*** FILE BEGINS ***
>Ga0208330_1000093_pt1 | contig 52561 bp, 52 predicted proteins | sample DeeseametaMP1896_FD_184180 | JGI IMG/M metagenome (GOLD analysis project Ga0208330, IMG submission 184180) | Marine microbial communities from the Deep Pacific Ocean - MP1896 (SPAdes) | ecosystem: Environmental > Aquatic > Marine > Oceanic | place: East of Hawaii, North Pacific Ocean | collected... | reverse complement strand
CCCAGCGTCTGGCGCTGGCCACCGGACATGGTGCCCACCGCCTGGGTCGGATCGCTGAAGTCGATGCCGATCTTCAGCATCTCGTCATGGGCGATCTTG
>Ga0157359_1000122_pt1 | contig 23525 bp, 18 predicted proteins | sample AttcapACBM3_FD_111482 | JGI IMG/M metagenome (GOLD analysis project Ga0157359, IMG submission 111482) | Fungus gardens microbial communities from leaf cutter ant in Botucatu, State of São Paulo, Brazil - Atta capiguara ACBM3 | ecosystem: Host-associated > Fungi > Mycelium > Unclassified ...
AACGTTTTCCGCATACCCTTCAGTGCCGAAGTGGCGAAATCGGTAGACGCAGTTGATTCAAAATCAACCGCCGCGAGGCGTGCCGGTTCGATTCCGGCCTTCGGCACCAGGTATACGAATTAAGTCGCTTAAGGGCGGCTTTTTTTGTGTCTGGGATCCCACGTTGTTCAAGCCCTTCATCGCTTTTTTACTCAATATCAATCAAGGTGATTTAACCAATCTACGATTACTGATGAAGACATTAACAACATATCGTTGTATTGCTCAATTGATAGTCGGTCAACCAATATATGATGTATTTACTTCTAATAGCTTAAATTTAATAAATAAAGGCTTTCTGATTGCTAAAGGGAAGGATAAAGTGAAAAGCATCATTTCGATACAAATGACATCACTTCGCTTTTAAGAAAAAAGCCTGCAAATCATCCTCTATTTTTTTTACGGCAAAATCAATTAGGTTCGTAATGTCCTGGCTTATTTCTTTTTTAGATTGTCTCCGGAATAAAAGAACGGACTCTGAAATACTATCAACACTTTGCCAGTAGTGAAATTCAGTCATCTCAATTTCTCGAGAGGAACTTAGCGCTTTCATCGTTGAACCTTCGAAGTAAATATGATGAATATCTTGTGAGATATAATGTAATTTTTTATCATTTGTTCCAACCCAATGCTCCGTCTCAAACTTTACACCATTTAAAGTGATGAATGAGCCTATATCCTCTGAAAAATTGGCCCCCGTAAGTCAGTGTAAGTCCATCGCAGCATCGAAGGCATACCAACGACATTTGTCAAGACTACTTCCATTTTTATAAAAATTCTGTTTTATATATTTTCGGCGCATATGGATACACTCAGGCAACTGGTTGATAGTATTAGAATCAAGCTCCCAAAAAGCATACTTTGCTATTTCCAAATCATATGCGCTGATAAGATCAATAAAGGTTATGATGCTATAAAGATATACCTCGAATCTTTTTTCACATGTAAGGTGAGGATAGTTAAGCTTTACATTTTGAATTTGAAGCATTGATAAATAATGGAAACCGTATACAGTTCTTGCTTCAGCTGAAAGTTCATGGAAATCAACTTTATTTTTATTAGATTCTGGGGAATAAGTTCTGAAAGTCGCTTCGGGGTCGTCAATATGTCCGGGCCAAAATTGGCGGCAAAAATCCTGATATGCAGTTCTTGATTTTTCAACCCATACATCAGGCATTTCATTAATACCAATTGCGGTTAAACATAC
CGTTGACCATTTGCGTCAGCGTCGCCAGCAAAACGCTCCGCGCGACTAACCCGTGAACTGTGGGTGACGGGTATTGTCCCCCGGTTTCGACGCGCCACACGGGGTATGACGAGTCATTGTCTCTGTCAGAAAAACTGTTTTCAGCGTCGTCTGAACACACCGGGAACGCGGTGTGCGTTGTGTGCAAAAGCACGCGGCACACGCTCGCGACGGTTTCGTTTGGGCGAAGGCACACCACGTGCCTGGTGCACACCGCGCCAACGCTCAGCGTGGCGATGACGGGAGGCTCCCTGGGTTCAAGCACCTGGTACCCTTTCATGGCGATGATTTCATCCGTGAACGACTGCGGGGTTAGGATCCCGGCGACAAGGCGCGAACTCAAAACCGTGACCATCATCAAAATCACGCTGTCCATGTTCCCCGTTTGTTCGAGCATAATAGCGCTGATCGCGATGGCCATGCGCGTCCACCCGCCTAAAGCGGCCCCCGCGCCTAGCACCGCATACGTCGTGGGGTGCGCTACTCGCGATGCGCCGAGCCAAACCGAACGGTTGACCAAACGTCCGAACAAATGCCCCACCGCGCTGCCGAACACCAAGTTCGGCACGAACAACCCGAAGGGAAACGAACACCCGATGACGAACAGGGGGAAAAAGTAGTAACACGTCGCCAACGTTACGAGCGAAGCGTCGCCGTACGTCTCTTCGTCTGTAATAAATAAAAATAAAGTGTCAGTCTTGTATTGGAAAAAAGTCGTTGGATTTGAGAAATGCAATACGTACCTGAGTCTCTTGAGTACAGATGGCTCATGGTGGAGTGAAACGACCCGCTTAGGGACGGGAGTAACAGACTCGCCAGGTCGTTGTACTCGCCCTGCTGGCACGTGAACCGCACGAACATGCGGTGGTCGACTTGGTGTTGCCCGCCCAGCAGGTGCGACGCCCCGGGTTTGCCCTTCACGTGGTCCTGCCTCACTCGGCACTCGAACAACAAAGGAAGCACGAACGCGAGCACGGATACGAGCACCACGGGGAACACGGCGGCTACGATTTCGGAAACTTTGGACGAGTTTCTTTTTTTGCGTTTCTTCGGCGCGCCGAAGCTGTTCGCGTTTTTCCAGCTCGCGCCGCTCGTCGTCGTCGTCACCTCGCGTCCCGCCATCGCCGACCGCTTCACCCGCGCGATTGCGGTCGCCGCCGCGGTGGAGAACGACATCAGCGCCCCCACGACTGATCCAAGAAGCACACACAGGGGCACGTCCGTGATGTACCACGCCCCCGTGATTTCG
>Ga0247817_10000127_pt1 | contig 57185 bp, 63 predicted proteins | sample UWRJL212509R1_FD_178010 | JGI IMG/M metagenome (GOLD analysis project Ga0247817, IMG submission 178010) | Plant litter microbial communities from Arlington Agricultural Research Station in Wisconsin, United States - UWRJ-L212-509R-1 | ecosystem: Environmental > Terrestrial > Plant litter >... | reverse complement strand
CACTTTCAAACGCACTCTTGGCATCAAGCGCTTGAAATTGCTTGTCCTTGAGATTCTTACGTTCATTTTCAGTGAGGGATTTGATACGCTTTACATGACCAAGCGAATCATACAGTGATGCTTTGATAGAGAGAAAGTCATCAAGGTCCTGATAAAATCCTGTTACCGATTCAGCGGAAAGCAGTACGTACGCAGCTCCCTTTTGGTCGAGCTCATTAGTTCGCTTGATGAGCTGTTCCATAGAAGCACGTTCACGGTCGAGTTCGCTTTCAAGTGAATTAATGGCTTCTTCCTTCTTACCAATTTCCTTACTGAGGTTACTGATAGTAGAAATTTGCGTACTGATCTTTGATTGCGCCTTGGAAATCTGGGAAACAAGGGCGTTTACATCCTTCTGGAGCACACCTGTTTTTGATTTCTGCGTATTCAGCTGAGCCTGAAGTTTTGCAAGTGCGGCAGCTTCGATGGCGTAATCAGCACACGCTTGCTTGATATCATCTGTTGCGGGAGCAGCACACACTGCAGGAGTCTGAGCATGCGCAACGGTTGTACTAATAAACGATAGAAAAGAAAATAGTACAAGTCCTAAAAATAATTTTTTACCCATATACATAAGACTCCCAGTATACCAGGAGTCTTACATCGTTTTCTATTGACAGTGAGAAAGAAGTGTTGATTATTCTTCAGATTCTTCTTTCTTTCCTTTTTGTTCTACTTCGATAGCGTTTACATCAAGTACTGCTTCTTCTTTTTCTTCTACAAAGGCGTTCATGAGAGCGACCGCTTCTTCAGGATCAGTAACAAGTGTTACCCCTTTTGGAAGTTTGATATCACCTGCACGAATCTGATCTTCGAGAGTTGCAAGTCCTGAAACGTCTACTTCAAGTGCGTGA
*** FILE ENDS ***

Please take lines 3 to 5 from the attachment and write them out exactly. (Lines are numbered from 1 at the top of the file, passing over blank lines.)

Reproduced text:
>Ga0157359_1000122_pt1 | contig 23525 bp, 18 predicted proteins | sample AttcapACBM3_FD_111482 | JGI IMG/M metagenome (GOLD analysis project Ga0157359, IMG submission 111482) | Fungus gardens microbial communities from leaf cutter ant in Botucatu, State of São Paulo, Brazil - Atta capiguara ACBM3 | ecosystem: Host-associated > Fungi > Mycelium > Unclassified ...
AACGTTTTCCGCATACCCTTCAGTGCCGAAGTGGCGAAATCGGTAGACGCAGTTGATTCAAAATCAACCGCCGCGAGGCGTGCCGGTTCGATTCCGGCCTTCGGCACCAGGTATACGAATTAAGTCGCTTAAGGGCGGCTTTTTTTGTGTCTGGGATCCCACGTTGTTCAAGCCCTTCATCGCTTTTTTACTCAATATCAATCAAGGTGATTTAACCAATCTACGATTACTGATGAAGACATTAACAACATATCGTTGTATTGCTCAATTGATAGTCGGTCAACCAATATATGATGTATTTACTTCTAATAGCTTAAATTTAATAAATAAAGGCTTTCTGATTGCTAAAGGGAAGGATAAAGTGAAAAGCATCATTTCGATACAAATGACATCACTTCGCTTTTAAGAAAAAAGCCTGCAAATCATCCTCTATTTTTTTTACGGCAAAATCAATTAGGTTCGTAATGTCCTGGCTTATTTCTTTTTTAGATTGTCTCCGGAATAAAAGAACGGACTCTGAAATACTATCAACACTTTGCCAGTAGTGAAATTCAGTCATCTCAATTTCTCGAGAGGAACTTAGCGCTTTCATCGTTGAACCTTCGAAGTAAATATGATGAATATCTTGTGAGATATAATGTAATTTTTTATCATTTGTTCCAACCCAATGCTCCGTCTCAAACTTTACACCATTTAAAGTGATGAATGAGCCTATATCCTCTGAAAAATTGGCCCCCGTAAGTCAGTGTAAGTCCATCGCAGCATCGAAGGCATACCAACGACATTTGTCAAGACTACTTCCATTTTTATAAAAATTCTGTTTTATATATTTTCGGCGCATATGGATACACTCAGGCAACTGGTTGATAGTATTAGAATCAAGCTCCCAAAAAGCATACTTTGCTATTTCCAAATCATATGCGCTGATAAGATCAATAAAGGTTATGATGCTATAAAGATATACCTCGAATCTTTTTTCACATGTAAGGTGAGGATAGTTAAGCTTTACATTTTGAATTTGAAGCATTGATAAATAATGGAAACCGTATACAGTTCTTGCTTCAGCTGAAAGTTCATGGAAATCAACTTTATTTTTATTAGATTCTGGGGAATAAGTTCTGAAAGTCGCTTCGGGGTCGTCAATATGTCCGGGCCAAAATTGGCGGCAAAAATCCTGATATGCAGTTCTTGATTTTTCAACCCATACATCAGGCATTTCATTAATACCAATTGCGGTTAAACATAC
CGTTGACCATTTGCGTCAGCGTCGCCAGCAAAACGCTCCGCGCGACTAACCCGTGAACTGTGGGTGACGGGTATTGTCCCCCGGTTTCGACGCGCCACACGGGGTATGACGAGTCATTGTCTCTGTCAGAAAAACTGTTTTCAGCGTCGTCTGAACACACCGGGAACGCGGTGTGCGTTGTGTGCAAAAGCACGCGGCACACGCTCGCGACGGTTTCGTTTGGGCGAAGGCACACCACGTGCCTGGTGCACACCGCGCCAACGCTCAGCGTGGCGATGACGGGAGGCTCCCTGGGTTCAAGCACCTGGTACCCTTTCATGGCGATGATTTCATCCGTGAACGACTGCGGGGTTAGGATCCCGGCGACAAGGCGCGAACTCAAAACCGTGACCATCATCAAAATCACGCTGTCCATGTTCCCCGTTTGTTCGAGCATAATAGCGCTGATCGCGATGGCCATGCGCGTCCACCCGCCTAAAGCGGCCCCCGCGCCTAGCACCGCATACGTCGTGGGGTGCGCTACTCGCGATGCGCCGAGCCAAACCGAACGGTTGACCAAACGTCCGAACAAATGCCCCACCGCGCTGCCGAACACCAAGTTCGGCACGAACAACCCGAAGGGAAACGAACACCCGATGACGAACAGGGGGAAAAAGTAGTAACACGTCGCCAACGTTACGAGCGAAGCGTCGCCGTACGTCTCTTCGTCTGTAATAAATAAAAATAAAGTGTCAGTCTTGTATTGGAAAAAAGTCGTTGGATTTGAGAAATGCAATACGTACCTGAGTCTCTTGAGTACAGATGGCTCATGGTGGAGTGAAACGACCCGCTTAGGGACGGGAGTAACAGACTCGCCAGGTCGTTGTACTCGCCCTGCTGGCACGTGAACCGCACGAACATGCGGTGGTCGACTTGGTGTTGCCCGCCCAGCAGGTGCGACGCCCCGGGTTTGCCCTTCACGTGGTCCTGCCTCACTCGGCACTCGAACAACAAAGGAAGCACGAACGCGAGCACGGATACGAGCACCACGGGGAACACGGCGGCTACGATTTCGGAAACTTTGGACGAGTTTCTTTTTTTGCGTTTCTTCGGCGCGCCGAAGCTGTTCGCGTTTTTCCAGCTCGCGCCGCTCGTCGTCGTCGTCACCTCGCGTCCCGCCATCGCCGACCGCTTCACCCGCGCGATTGCGGTCGCCGCCGCGGTGGAGAACGACATCAGCGCCCCCACGACTGATCCAAGAAGCACACACAGGGGCACGTCCGTGATGTACCACGCCCCCGTGATTTCG